This piece originally appeared in issue 61 of Little White Lies.
Pedro Costa’s Horse Money, the Portuguese filmmaker’s first fiction feature in over eight years, crescendos with an intensely cerebral 20-minute sequence set inside an elevator in which a flood of dialogue works to collapse an entire history’s worth of personal and political tragedy in one virtuoso display of accumulated aggression. Undeniably bracing, the scene––a slightly reworked version of Costa’s 2012 short Sweet Exorcism (originally featured in the Centro Histórico omnibus film)––is but the final and most violent example of the film’s foremost allegorical conceit, that of indoor space as physical manifestation of repressed cultural memory. In Costa’s cinema, the act of representation is an act of exorcism in itself––or, as he put it in an interview with Cinema Scope magazine, a means to fully leave the past behind: “Some people say they make films to remember. I think we make films to forget.”
It’s a declaration as weary yet sober-minded as this film is unsurprising, especially in light of Costa’s intimidating oeuvre, which carries the weight of both cultural and cinematic history in every deeply felt frame. Starring Ventura, the real-life Cape Verdean lead of this film’s loose predecessor, 2006’s Colossal Youth, as a lightly dramatised version of himself, Costa’s latest follows his ever-enigmatic collaborator through a succession of scenes and settings with an air of the purgatorial––a sense which the director encourages and exaggerates by way of abstract narrative chronology and highly symbolic depictions of institutional spaces.
When we meet Ventura, he’s lumbering down a dimly lit, cave-like corridor in his underwear, before awakening in a hospital bed surrounded by infantrymen who speak of the violence transpiring just beyond the walls of this unidentified sanitarium. Ventura is visibly sick. His hands shake, he struggles to walk. When he speaks he often returns to the memory of a horrific 1975 knife fight, from which he still bears physical and psychological scars. From here he proceeds to encounter many mysterious figures, each an apparent manifestation of a past friend, acquaintance, or colleague. The most striking of these is Vitalina, a fellow Cape Verdean transplant who has arrived for her husband’s funeral, an event we never see but which is deliberated upon at length when she and Ventura meet on a rooftop in the dead of night, the only light emanating unnaturally from the windows of an adjacent apartment building.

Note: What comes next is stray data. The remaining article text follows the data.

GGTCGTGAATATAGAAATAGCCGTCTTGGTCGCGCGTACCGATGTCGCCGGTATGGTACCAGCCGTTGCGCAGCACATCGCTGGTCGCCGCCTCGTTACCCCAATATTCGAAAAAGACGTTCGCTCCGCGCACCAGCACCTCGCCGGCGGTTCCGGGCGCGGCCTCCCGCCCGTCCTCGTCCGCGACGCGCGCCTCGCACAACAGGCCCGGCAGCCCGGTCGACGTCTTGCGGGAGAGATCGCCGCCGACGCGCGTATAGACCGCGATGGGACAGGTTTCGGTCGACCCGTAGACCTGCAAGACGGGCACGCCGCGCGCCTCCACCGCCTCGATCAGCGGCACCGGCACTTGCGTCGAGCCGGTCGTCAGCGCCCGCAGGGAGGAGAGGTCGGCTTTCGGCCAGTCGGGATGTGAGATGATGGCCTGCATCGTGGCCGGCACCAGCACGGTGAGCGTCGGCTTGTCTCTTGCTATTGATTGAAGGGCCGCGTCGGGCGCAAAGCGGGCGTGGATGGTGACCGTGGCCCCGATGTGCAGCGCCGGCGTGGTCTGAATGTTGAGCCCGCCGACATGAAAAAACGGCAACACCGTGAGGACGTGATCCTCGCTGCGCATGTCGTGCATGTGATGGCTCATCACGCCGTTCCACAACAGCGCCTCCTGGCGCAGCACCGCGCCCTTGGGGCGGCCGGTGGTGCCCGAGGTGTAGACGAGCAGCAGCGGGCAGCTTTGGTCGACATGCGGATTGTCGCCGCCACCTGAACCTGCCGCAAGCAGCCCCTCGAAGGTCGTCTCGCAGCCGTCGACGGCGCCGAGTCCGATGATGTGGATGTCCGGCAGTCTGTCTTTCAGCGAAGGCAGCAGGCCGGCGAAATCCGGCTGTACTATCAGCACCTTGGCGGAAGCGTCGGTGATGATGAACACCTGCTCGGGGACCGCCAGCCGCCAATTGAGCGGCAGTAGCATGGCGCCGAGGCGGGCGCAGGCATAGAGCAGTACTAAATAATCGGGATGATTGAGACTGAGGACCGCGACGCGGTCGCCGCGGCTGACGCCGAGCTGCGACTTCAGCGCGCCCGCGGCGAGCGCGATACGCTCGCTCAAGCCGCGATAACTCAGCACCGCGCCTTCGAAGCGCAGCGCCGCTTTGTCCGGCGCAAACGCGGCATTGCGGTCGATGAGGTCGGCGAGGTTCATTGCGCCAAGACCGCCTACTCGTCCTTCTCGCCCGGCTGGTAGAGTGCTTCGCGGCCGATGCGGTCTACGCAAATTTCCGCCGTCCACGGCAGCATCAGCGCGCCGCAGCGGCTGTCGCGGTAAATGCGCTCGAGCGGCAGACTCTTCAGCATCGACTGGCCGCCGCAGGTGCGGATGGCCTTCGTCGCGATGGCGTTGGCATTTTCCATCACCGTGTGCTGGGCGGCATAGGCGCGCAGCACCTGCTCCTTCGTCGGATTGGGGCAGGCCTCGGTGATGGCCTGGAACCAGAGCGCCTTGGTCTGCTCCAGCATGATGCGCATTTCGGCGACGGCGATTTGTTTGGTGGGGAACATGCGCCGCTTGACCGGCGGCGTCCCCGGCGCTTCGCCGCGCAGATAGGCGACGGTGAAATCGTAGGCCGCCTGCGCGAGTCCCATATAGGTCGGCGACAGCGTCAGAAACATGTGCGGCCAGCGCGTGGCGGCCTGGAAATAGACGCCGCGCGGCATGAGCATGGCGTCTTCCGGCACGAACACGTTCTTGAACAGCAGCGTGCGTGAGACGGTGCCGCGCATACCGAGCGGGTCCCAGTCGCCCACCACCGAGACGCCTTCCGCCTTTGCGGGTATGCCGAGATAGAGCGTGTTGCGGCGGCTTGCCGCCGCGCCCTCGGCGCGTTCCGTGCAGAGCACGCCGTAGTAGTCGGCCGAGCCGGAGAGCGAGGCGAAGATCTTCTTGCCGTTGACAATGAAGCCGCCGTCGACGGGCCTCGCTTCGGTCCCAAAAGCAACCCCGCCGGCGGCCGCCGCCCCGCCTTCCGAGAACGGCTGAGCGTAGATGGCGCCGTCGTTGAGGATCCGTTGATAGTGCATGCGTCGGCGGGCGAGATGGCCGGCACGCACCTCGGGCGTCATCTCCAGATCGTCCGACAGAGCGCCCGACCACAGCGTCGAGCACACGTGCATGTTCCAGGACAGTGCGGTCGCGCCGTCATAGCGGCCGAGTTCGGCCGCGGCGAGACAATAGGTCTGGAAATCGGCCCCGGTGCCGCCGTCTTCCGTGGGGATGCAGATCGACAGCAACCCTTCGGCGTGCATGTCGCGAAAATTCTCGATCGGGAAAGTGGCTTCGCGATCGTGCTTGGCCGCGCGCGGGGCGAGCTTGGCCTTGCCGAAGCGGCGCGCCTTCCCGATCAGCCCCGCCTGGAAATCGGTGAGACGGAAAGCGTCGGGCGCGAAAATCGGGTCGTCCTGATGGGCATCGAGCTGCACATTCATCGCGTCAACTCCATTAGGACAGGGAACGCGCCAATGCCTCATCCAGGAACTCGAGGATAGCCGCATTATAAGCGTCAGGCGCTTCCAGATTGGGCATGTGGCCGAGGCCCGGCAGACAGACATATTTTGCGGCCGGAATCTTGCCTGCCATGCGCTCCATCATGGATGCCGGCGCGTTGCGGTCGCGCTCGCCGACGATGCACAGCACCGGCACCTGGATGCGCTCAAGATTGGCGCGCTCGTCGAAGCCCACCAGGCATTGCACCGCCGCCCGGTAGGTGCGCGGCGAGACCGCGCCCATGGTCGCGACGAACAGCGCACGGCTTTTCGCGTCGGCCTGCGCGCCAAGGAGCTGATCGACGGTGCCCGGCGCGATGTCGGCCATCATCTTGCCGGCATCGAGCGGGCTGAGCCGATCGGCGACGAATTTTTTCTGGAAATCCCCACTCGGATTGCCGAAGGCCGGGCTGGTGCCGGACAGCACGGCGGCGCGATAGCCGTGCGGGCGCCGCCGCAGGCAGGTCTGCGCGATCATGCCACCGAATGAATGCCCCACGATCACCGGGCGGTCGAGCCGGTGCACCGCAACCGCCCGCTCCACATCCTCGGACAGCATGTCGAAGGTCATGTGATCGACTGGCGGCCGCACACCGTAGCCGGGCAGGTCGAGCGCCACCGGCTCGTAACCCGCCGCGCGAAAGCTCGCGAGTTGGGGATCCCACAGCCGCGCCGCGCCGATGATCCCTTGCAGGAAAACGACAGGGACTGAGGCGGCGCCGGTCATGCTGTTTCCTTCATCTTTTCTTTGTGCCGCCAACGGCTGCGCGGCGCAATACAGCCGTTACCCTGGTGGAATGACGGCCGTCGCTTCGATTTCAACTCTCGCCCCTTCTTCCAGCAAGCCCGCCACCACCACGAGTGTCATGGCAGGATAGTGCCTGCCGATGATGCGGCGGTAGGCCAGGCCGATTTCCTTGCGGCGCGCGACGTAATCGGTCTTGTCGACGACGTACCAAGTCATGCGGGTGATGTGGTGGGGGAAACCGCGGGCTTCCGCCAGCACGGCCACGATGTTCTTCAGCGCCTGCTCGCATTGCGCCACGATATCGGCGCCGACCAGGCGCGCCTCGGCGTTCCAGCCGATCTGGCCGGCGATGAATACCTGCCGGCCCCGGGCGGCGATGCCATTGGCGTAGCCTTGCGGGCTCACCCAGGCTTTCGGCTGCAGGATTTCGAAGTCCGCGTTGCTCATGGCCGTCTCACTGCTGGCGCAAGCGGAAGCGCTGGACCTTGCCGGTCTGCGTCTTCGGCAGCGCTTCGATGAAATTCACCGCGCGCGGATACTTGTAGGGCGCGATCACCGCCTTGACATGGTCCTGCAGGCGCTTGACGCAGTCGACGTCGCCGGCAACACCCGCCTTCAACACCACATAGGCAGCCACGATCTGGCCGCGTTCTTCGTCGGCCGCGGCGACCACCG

It’s evident in its elliptical presentation and somewhat episodic construction that Horse Money’s narrative transpires in a realm beyond traditional notions of reality. The film could thus be read any number of ways: as a portrait of the afterlife, or a death rattle hallucination, a vision of Ventura as he passes from one existence to the next, or as a waking nightmare precipitated by years of unrelenting trauma. Whatever the interpretation, Ventura’s journey feels inexorable, proceeding through a succession of spaces that are recognisable yet gutted of any tangible associations. Hospitals, catacombs, forests, warehouses––they functionally correspond to everyday conceptions of a troubled psyche, but fail to offer even the coldest of comforts.
The film’s largely nocturnal settings and stark, chiaroscuro lighting design, coupled with the actors’ ghostly incantations and generally defeated demeanours, suggest characteristics of the horror genre. Costa’s affinity for the style’s more outré practitioners––Jacques Tourneur, Edgar G. Ulmer, Charles Laughton––has long been apparent (his debut feature, O Sangue, from 1989, set its tale of sibling struggle in a monochromatic wasteland that could have easily been shot on midcentury studio sets). With Horse Money, however, such aesthetic inclinations reach new heights of expressionistic elegance. Costa frames each shot like a static mural, draping figures and objects in gulfs of darkness which spill forth from beyond the measure of the frame. These digital images, beautiful and grotesque, conjure a sense of apocalyptic grandeur at eye level, capturing dilapidated interiors at impossible angles and moonlit clearings with disarming austerity.
It all builds to the final encounter in the hospital elevator, in which an unknown, undead, unmoving solider––a kind of living statue––speaks to Ventura through the voices of the dearly departed. A ghost of the Carnation Revolution and a cipher of Portugal’s post-war industrial decimation, the soldier stands at the literal and figurative threshold of Ventura’s spiritual transference. Where he’s arrived and to where he’ll proceed at the film’s end is unclear, but the startling final image, in which Ventura and the weapon which so painfully haunts his memory find themselves stacked within the same cramped frame, suggest the wounds are far from healed. [LWL]